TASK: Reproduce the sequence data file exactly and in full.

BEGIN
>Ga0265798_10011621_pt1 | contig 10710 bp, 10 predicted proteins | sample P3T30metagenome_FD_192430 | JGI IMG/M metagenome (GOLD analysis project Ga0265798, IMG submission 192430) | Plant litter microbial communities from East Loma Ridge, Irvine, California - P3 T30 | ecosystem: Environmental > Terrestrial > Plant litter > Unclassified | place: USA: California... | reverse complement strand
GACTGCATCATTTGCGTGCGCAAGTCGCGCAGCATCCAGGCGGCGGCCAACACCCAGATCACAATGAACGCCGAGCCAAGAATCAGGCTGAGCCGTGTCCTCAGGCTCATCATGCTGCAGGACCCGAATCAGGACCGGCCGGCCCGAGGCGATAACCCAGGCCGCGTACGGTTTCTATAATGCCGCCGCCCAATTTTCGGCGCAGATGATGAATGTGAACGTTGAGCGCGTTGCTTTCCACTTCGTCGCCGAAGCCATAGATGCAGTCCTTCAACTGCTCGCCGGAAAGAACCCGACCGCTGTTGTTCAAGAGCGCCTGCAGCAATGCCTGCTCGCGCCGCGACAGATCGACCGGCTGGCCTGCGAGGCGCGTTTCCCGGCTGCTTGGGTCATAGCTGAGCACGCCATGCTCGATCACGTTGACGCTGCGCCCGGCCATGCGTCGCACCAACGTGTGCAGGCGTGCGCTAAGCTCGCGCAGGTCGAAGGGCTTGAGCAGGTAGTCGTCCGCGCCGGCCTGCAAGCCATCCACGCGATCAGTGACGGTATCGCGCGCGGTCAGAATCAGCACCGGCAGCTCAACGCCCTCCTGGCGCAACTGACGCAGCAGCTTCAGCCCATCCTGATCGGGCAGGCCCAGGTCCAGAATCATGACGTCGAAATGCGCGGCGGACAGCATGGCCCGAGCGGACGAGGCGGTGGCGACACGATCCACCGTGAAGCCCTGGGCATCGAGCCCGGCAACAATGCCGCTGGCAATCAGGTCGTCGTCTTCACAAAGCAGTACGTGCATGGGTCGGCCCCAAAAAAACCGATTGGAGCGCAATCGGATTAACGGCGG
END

>Ga0265798_10011621_pt1 | contig 10710 bp, 10 predicted proteins | sample P3T30metagenome_FD_192430 | JGI IMG/M metagenome (GOLD analysis project Ga0265798, IMG submission 192430) | Plant litter microbial communities from East Loma Ridge, Irvine, California - P3 T30 | ecosystem: Environmental > Terrestrial > Plant litter > Unclassified | place: USA: California... | reverse complement strand
GACTGCATCATTTGCGTGCGCAAGTCGCGCAGCATCCAGGCGGCGGCCAACACCCAGATCACAATGAACGCCGAGCCAAGAATCAGGCTGAGCCGTGTCCTCAGGCTCATCATGCTGCAGGACCCGAATCAGGACCGGCCGGCCCGAGGCGATAACCCAGGCCGCGTACGGTTTCTATAATGCCGCCGCCCAATTTTCGGCGCAGATGATGAATGTGAACGTTGAGCGCGTTGCTTTCCACTTCGTCGCCGAAGCCATAGATGCAGTCCTTCAACTGCTCGCCGGAAAGAACCCGACCGCTGTTGTTCAAGAGCGCCTGCAGCAATGCCTGCTCGCGCCGCGACAGATCGACCGGCTGGCCTGCGAGGCGCGTTTCCCGGCTGCTTGGGTCATAGCTGAGCACGCCATGCTCGATCACGTTGACGCTGCGCCCGGCCATGCGTCGCACCAACGTGTGCAGGCGTGCGCTAAGCTCGCGCAGGTCGAAGGGCTTGAGCAGGTAGTCGTCCGCGCCGGCCTGCAAGCCATCCACGCGATCAGTGACGGTATCGCGCGCGGTCAGAATCAGCACCGGCAGCTCAACGCCCTCCTGGCGCAACTGACGCAGCAGCTTCAGCCCATCCTGATCGGGCAGGCCCAGGTCCAGAATCATGACGTCGAAATGCGCGGCGGACAGCATGGCCCGAGCGGACGAGGCGGTGGCGACACGATCCACCGTGAAGCCCTGGGCATCGAGCCCGGCAACAATGCCGCTGGCAATCAGGTCGTCGTCTTCACAAAGCAGTACGTGCATGGGTCGGCCCCAAAAAAACCGATTGGAGCGCAATCGGATTAACGGCGG